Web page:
Heartthrob At Home

Singing at 1st Mariner Arena to a screaming crowd, once just a sweet dream, brings a welcome feeling for Baltimore-born Mario.

January 09, 2003|By Cheryl Lu-Lien Tan | Cheryl Lu-Lien Tan,SUN STAFF

All through the arena, thousands of women and girls are waving their hands in the air, clutching their hearts and bobbing up and down to the thumping music beats. But, mostly, they are screaming.

The object of their attention is a lithe young man with sleek cornrows, a sparkling heartthrob smile and beautiful bedroom eyes complete with long dark lashes. As he paces the stage, seducing the crowd with a teasing grin and crooning the hit single "Braid My Hair," the girls below start singing along, some closing their eyes as they mouth the words by heart.

"C'mon and braid my hair, back in my 'hood, feelin good ... "

Singer Mario is all of 16, but this, apparently, is the type of welcome he gets these days whenever he returns to his 'hood, Baltimore.

Mario was born Mario Barrett to a single mother in Baltimore who spotted his singing talent early, bought him a karaoke machine and signed him up for talent shows all across the city. As a child, the Bedford Elementary School student stood on high school stages, belting out ballads for local judges until one day, a talent scout walked in and arranged a fateful meeting with executives at J Records, who signed Mario almost immediately.

In the past year, he's sung Stevie Wonder at a Grammy party - before Stevie Wonder himself - released an album that's sold more than 500,000 in the United States, and had two popular singles with a third to be released this month. Once, Mario dreamed of making an album, of standing in the Baltimore Arena with a crowd before him chanting "Mario! Mario! Mario!"

Now, he gets to live it.

"I love it," he gushes backstage after his Friday appearance at the 105.7 FM Holla-Day Xplosion at 1st Mariner Arena, formerly Baltimore Arena. "Oh man, being at home at the arena, a lot of people don't get the chance to do the things that I'm doing. I just feel so blessed."

But this is just the beginning. Since his album made its debut less than a year ago, his catchy songs - including a remake of Biz Markie's "Just a Friend" - have impressed several industry observers.

A People magazine reviewer noted, "He shows potential as a composer, cowriting two songs, and he proves himself worthy of two tunes cowritten by his Grammy-winning labelmate Alicia Keys." USA Today highlighted the "mature-for-his-age voice that sets him apart from the pack." And he's been likened to such R&B stars as Usher and Joe.

"He's definitely a lot more talented than a lot of the younger artists coming out now," said Elizabeth Mendez Berry, assistant music editor of Vibe magazine. "He has an unusually mature voice, and there's a range there and a suppleness that indicates to me that he has the capacity to grow as an artist. His subject matter just has to catch up to him."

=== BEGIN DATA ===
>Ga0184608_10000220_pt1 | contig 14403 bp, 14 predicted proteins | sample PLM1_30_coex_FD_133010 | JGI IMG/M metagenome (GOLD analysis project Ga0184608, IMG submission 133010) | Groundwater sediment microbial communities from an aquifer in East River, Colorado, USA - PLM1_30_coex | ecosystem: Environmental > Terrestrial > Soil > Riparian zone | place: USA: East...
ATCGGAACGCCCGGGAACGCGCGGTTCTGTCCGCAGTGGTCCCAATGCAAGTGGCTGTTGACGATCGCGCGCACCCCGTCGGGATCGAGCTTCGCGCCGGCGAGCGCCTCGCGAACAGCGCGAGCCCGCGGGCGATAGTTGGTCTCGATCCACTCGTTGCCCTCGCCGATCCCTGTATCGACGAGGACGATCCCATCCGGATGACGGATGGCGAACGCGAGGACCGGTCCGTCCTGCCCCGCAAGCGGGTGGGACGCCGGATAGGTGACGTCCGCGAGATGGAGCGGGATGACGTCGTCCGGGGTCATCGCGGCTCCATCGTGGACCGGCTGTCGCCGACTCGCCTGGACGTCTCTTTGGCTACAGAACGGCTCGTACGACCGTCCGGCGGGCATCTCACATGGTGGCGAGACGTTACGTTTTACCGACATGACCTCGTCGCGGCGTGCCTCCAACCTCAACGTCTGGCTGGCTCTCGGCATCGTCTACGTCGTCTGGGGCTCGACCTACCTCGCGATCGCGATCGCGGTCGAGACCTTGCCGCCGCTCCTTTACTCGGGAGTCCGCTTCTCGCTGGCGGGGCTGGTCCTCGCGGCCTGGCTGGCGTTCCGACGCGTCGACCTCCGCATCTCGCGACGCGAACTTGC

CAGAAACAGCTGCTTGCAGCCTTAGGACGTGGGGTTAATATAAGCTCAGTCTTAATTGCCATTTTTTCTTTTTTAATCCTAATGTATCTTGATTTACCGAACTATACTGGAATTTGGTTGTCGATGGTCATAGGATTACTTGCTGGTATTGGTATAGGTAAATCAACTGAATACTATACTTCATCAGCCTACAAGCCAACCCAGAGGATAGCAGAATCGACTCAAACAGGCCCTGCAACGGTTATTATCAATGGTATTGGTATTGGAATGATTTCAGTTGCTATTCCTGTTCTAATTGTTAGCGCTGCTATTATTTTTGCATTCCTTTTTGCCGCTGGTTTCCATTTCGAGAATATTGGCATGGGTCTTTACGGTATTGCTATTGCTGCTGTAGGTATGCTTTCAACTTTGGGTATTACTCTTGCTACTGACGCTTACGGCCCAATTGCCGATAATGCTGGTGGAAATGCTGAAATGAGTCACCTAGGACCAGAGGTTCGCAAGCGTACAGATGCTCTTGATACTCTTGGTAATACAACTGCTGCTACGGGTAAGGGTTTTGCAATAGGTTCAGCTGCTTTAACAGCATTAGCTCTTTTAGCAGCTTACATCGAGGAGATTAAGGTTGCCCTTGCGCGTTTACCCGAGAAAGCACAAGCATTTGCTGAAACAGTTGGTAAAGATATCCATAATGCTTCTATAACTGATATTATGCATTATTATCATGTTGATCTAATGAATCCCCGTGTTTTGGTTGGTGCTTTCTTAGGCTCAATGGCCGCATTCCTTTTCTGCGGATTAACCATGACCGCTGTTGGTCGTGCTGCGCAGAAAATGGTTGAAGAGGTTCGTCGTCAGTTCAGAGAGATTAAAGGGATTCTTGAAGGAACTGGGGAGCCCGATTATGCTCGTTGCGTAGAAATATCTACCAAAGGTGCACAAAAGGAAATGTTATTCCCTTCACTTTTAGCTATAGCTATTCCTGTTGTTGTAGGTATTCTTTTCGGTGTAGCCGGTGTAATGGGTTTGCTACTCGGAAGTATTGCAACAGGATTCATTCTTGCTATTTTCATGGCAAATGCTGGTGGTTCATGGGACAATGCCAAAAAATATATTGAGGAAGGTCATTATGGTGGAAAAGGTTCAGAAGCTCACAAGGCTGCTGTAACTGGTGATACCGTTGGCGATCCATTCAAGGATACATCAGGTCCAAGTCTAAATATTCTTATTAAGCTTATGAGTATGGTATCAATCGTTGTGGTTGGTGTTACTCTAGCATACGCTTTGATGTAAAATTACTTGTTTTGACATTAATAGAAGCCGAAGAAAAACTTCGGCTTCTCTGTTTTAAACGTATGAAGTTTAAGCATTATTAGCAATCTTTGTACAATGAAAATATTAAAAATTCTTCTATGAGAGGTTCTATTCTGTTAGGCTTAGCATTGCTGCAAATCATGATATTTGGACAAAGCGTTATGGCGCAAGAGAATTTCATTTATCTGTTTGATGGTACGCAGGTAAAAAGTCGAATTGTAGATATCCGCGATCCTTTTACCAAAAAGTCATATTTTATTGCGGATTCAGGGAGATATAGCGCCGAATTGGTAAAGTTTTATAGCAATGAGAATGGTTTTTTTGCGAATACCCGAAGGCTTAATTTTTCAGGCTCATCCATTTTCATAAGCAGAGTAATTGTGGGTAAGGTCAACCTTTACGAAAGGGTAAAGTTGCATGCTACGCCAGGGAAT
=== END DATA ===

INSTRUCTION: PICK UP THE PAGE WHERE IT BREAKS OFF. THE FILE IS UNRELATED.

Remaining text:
So far, while many of his counterparts and younger starlets have made strong debuts with potty-mouthed or suggestive, posturing lyrics (like Lil Romeo's "I got grown women wanna be in my life, by the time I'm 18 I'm not gon be nothin' nice") Mario mostly has stuck with sweet, almost old-fashioned lyrics about everlasting love and wooing girls. (Although, there are some suggestive nuances to "Braid My Hair" - "Do it anyway you want, baby take it slowly ... I can't wait for you to braid my hair.")

"I felt like, on the first album, people should do whatever their type of music is to let people know who they are as an artist," says Mario, who already sports the requisite bling-bling symbols of any successful R&B artist - 2-carat diamond studs in each ear and a diamond-encrusted pendant that's larger than a quarter. (Asked about his watch - its face filled with tiny diamonds - he grins and says, "You should see my other watch.")

"Bobby Brown, Don't Be Cruel," he adds. "That's the type of vibe I was looking for. I just like the energy of his music."

While Mario says he hopes his next album - tentatively scheduled for release by spring - will be more of a "party-type album to make people bump," his soulful voice seems to wrap around big ballads most easily.

In a sound check before his Friday concert, Mario takes a break from his set of fast songs, grabs the mike and croons, "I see us in the park, Strolling the summer days of imaginings in my head ... "

For the next few minutes, the room is still, with dancers and technicians pausing in the dark as his honeyed, warm voice fills the air with the Wonder classic "Knocks Me Off My Feet."

When Mario first began singing, this was the type of song he loved. As a toddler, his mother was upstairs in their Pikesville home when she heard what she thought was the radio.

"I walked down the steps and when we got there, I said `Oh my god, that's Mario singing,'" Shawntia Hardaway recalls. "My friend said, `Oh, Shawn, that's the radio,' and I said, `No, it's my baby. It's Mario!'"

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